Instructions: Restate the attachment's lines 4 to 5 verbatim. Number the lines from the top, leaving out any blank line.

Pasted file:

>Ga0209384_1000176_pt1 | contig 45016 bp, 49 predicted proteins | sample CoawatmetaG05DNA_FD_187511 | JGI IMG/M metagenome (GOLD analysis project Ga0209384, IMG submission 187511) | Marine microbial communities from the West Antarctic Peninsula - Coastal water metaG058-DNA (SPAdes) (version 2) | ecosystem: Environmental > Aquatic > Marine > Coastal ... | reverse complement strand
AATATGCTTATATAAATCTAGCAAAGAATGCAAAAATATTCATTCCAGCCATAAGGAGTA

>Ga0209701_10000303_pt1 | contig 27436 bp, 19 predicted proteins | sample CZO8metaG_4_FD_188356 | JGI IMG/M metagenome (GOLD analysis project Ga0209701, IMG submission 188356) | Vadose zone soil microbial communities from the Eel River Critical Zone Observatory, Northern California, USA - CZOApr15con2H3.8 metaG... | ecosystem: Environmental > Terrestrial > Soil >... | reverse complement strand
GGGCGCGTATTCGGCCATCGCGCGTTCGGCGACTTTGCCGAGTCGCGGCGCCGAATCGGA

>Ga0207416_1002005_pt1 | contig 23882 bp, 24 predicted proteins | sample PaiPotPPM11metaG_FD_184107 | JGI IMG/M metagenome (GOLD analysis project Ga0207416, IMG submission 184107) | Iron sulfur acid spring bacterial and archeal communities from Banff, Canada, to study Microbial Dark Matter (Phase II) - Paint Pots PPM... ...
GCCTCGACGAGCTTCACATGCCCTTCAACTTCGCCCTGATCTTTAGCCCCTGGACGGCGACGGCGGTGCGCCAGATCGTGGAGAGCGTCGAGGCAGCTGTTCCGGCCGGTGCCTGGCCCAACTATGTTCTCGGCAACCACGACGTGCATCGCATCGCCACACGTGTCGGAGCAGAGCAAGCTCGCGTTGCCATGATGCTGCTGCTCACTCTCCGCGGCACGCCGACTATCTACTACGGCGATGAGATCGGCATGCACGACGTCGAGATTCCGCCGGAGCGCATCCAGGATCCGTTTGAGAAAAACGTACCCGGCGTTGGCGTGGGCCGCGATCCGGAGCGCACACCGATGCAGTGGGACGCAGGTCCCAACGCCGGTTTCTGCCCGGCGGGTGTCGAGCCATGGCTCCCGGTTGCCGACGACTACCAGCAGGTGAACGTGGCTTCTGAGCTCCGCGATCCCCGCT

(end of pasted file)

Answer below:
GGGCGCGTATTCGGCCATCGCGCGTTCGGCGACTTTGCCGAGTCGCGGCGCCGAATCGGA

>Ga0207416_1002005_pt1 | contig 23882 bp, 24 predicted proteins | sample PaiPotPPM11metaG_FD_184107 | JGI IMG/M metagenome (GOLD analysis project Ga0207416, IMG submission 184107) | Iron sulfur acid spring bacterial and archeal communities from Banff, Canada, to study Microbial Dark Matter (Phase II) - Paint Pots PPM... ...